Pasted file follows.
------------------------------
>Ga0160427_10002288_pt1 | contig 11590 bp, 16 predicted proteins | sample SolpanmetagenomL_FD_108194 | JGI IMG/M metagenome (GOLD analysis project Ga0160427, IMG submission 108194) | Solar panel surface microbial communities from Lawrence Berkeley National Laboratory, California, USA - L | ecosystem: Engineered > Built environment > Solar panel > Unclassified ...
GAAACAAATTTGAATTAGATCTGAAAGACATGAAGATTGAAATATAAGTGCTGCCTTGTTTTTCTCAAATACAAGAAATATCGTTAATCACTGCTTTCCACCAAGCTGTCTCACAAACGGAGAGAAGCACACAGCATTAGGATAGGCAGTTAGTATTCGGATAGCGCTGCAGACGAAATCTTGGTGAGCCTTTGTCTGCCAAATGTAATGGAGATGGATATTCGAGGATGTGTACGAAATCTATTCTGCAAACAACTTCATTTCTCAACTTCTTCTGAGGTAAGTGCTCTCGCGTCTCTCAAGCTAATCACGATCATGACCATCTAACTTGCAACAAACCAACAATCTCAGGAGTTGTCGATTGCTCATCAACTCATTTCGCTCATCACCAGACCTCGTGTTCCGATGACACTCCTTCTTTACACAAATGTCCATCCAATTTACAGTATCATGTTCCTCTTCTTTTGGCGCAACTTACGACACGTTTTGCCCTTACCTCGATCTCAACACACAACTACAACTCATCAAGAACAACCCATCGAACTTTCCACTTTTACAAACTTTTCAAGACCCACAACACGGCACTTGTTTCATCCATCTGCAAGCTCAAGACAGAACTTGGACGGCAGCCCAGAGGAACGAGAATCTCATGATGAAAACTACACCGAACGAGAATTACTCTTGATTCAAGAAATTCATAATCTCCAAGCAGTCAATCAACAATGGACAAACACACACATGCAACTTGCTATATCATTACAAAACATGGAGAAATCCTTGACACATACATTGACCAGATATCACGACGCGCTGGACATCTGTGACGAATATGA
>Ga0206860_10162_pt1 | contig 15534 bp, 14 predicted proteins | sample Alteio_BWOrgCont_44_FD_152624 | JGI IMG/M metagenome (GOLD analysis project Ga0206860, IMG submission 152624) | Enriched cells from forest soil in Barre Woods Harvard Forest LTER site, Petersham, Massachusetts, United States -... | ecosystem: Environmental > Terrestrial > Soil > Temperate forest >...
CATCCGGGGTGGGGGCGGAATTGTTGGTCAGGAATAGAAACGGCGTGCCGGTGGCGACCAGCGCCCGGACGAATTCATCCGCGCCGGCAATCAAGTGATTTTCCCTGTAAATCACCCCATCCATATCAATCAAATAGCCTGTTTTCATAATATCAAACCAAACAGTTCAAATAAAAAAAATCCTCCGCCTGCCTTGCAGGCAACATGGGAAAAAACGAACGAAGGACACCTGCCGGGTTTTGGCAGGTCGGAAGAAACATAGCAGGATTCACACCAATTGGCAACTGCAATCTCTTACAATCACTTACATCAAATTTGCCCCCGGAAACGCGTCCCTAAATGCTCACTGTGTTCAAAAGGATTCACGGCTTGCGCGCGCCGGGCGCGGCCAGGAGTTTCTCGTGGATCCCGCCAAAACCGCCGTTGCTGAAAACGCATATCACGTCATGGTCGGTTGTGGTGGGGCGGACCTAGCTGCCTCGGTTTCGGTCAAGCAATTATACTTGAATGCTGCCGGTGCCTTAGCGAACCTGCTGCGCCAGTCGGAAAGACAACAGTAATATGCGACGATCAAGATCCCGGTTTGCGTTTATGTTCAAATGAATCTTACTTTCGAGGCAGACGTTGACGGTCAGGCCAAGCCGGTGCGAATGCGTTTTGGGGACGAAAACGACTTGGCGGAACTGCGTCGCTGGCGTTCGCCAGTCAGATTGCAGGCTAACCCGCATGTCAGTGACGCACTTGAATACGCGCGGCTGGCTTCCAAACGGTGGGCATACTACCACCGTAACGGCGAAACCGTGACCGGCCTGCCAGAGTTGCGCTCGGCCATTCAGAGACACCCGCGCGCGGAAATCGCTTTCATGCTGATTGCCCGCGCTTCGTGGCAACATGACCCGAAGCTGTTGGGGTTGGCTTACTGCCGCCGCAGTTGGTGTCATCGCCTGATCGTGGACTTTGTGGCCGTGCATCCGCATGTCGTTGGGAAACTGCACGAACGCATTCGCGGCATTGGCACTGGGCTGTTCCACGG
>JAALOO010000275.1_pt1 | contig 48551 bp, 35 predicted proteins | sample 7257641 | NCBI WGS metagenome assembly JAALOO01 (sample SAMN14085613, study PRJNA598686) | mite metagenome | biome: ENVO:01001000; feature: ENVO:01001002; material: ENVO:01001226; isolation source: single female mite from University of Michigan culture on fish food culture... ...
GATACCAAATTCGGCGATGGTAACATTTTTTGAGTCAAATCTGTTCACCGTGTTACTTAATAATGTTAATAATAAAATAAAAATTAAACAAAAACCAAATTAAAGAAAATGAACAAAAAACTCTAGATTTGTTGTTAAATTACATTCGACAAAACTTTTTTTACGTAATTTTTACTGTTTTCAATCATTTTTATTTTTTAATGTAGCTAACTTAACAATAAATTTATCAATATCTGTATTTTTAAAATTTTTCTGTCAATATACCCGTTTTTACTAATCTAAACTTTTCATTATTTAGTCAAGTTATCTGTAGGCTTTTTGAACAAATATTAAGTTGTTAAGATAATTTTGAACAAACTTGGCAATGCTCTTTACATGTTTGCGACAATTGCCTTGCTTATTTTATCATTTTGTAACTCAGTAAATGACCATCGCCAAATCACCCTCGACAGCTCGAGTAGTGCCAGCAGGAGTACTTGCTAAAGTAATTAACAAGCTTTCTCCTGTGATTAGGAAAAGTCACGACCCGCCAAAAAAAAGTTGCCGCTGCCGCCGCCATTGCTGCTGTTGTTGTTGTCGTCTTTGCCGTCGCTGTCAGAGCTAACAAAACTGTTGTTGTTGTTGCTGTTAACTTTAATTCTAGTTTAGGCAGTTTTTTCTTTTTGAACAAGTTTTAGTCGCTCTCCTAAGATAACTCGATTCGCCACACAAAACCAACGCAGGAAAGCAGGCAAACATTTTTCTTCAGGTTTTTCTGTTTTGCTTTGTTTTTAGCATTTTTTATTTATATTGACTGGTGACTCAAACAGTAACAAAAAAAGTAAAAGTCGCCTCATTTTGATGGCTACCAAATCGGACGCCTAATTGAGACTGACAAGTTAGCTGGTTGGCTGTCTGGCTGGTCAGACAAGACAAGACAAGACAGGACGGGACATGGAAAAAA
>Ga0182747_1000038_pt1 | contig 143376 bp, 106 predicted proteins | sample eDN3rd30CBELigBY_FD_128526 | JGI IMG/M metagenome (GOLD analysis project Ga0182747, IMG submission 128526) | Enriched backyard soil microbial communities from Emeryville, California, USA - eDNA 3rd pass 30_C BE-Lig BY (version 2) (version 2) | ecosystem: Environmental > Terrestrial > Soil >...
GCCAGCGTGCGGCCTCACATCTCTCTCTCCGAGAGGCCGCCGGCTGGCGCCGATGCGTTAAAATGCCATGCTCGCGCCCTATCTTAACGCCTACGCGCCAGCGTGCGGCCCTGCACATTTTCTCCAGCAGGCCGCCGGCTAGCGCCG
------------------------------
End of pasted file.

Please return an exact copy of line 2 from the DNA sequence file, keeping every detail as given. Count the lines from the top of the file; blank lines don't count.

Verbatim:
GAAACAAATTTGAATTAGATCTGAAAGACATGAAGATTGAAATATAAGTGCTGCCTTGTTTTTCTCAAATACAAGAAATATCGTTAATCACTGCTTTCCACCAAGCTGTCTCACAAACGGAGAGAAGCACACAGCATTAGGATAGGCAGTTAGTATTCGGATAGCGCTGCAGACGAAATCTTGGTGAGCCTTTGTCTGCCAAATGTAATGGAGATGGATATTCGAGGATGTGTACGAAATCTATTCTGCAAACAACTTCATTTCTCAACTTCTTCTGAGGTAAGTGCTCTCGCGTCTCTCAAGCTAATCACGATCATGACCATCTAACTTGCAACAAACCAACAATCTCAGGAGTTGTCGATTGCTCATCAACTCATTTCGCTCATCACCAGACCTCGTGTTCCGATGACACTCCTTCTTTACACAAATGTCCATCCAATTTACAGTATCATGTTCCTCTTCTTTTGGCGCAACTTACGACACGTTTTGCCCTTACCTCGATCTCAACACACAACTACAACTCATCAAGAACAACCCATCGAACTTTCCACTTTTACAAACTTTTCAAGACCCACAACACGGCACTTGTTTCATCCATCTGCAAGCTCAAGACAGAACTTGGACGGCAGCCCAGAGGAACGAGAATCTCATGATGAAAACTACACCGAACGAGAATTACTCTTGATTCAAGAAATTCATAATCTCCAAGCAGTCAATCAACAATGGACAAACACACACATGCAACTTGCTATATCATTACAAAACATGGAGAAATCCTTGACACATACATTGACCAGATATCACGACGCGCTGGACATCTGTGACGAATATGA